“This is not something the state is giving Hawaiians,” Carl Varady, one of two attorneys representing the plaintiffs, said of the state’s liability for breaching its trust obligation. “This is something the state owes to Hawaiians.”
But the state contended that the lower court’s 2009 decision was wrong, and appealed to the high court.
In legal briefs Clyde Wadsworth, solicitor general for Hawaii, argued that the court erred in holding the state liable for hundreds of claims that were not viable and for failing to recover lands that were withdrawn from the trust by the federal government prior to statehood. The state had no legal ability to recover such lands, Wadsworth wrote.
The court also erred by adopting a damages model that cannot reasonably or accurately determine damages, according to Wadsworth.
He said the model was fundamentally flawed for several reasons, including the use of a “baseless” rule that made the state responsible for delays in homestead awards after beneficiaries spent six years on the wait list.
A representative for the Attorney General’s Office declined comment.
While the plaintiffs agreed with the court’s liability and damages finding, they are disputing some aspects of the ruling and have filed their own appeal.
The group, through attorneys Varady and Tom Grande, is challenging the court’s decision that damages should be based on dollar values from when the breaches occurred, not present values, the typical standard in civil litigation awards. Using past values would substantially reduce the amount an eligible plaintiff receives.
The plaintiffs also are objecting to excluding the first six years on the wait list from the damages calculation, saying the state is required to make the plaintiffs whole for losses caused during the entire breach period.
They also are contesting the finding that plaintiffs are entitled only to damages for out-of-pocket expenses paid to live on nonhomestead land and only for those amounts for which they have receipts or other proof, potentially going as far back as 1959.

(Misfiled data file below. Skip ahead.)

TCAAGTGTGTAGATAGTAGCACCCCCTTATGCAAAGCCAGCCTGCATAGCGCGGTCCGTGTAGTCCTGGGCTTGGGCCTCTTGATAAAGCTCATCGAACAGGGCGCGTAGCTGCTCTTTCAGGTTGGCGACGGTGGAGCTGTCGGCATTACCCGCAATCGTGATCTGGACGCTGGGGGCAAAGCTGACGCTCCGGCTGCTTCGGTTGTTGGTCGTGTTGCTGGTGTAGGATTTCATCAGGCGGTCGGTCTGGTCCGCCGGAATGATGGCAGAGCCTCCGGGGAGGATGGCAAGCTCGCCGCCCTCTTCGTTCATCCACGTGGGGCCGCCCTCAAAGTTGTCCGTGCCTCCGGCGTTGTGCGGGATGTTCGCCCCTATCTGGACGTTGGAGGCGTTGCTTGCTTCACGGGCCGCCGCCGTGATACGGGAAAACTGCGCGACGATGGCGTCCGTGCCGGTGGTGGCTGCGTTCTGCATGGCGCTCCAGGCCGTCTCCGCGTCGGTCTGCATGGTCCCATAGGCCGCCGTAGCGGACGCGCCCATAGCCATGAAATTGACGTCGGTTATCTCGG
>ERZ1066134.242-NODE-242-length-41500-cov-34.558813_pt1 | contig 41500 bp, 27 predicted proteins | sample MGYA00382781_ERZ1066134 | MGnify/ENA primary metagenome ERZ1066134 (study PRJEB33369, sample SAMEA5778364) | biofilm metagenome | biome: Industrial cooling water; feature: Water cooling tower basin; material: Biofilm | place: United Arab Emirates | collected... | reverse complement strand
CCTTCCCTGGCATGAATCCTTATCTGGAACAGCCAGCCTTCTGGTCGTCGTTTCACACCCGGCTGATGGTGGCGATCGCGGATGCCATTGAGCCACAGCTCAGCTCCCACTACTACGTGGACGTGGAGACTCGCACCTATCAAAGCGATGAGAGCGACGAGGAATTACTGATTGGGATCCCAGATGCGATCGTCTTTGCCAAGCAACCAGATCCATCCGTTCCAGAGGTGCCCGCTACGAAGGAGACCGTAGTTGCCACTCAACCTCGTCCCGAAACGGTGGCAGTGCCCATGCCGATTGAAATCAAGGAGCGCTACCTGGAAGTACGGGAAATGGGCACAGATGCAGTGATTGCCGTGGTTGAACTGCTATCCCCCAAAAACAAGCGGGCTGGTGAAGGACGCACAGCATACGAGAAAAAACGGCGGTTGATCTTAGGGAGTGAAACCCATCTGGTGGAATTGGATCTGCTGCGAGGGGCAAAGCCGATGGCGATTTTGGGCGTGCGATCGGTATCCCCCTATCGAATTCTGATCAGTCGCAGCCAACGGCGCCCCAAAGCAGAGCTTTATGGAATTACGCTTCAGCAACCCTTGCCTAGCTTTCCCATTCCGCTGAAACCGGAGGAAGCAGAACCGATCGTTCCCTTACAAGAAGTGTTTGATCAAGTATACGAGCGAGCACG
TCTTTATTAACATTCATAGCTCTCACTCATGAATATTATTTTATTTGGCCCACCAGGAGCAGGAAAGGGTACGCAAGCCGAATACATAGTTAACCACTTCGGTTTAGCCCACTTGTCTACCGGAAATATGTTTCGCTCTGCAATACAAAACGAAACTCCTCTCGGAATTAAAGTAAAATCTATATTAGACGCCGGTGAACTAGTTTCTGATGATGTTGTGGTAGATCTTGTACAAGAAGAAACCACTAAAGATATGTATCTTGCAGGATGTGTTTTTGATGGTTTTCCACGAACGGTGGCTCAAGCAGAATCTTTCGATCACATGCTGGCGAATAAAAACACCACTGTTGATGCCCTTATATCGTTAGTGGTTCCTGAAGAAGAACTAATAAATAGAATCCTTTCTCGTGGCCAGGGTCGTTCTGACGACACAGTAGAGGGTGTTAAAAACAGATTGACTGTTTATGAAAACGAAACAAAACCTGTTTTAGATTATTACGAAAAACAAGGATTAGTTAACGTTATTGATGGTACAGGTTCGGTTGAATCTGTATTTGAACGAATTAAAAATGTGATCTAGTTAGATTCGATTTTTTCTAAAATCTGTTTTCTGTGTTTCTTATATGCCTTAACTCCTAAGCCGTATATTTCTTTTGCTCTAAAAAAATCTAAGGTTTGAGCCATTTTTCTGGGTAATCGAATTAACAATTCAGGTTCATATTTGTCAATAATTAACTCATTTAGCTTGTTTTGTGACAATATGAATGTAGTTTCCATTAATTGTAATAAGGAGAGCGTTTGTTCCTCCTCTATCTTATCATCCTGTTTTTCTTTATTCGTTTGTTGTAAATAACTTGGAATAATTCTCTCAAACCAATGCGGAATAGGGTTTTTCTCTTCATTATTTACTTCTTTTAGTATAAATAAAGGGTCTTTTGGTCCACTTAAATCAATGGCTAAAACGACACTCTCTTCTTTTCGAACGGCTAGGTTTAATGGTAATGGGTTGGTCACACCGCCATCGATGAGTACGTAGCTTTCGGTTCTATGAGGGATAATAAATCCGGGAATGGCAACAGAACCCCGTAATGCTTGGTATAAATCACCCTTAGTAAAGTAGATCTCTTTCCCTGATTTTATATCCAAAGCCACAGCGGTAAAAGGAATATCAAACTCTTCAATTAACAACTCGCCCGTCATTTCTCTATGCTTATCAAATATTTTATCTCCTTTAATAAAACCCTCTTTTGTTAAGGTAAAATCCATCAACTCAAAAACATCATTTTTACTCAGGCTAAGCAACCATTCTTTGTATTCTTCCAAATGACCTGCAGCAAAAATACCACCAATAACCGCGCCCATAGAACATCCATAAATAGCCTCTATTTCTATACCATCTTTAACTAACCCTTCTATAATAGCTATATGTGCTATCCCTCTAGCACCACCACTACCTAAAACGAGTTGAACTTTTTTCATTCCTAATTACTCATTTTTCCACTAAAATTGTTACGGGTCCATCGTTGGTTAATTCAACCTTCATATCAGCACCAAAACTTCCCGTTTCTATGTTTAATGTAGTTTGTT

That means affluent beneficiaries who live in upscale areas and kept receipts could receive large awards while homeless ones with no receipts or beneficiaries who lived with their parents because they couldn’t afford to be on their own might get nothing, according to Grande.
“It’s the exact opposite of how the statute is supposed to work,” he said.
If the plaintiffs prevail at the Supreme Court, the process for calculating individual damages for the wait-list claims would be an administrative one, overseen by a special master. That process was hashed out in the litigation.
The plaintiffs would submit records to prove they are members of the class, and once eligibility is determined, the special master would calculate damages for each eligible claimant based on the court-approved model. (Aspects of the model are being challenged in the appeal.)
The special master’s recommendations would have to be approved by the court.
The special master also would decide liability and damages questions for claims not related to the wait list, such as lost homestead applications. All the plaintiffs have wait-list claims, but not all will be entitled to damages. Far fewer have claims unrelated to the wait list.
The class-action lawsuit was filed in 1999 after an administrative panel established by the state to address breach-of-trust claims disbanded without a single DHHL beneficiary getting compensation or other relief.
Two decades later Ah Chong, 58, the Oahu beneficiary, hopes the Supreme Court justices will side with the plaintiffs and move the case closer to resolution — before too many others die.
“We need justice for our people,” she said. “Enough is enough.”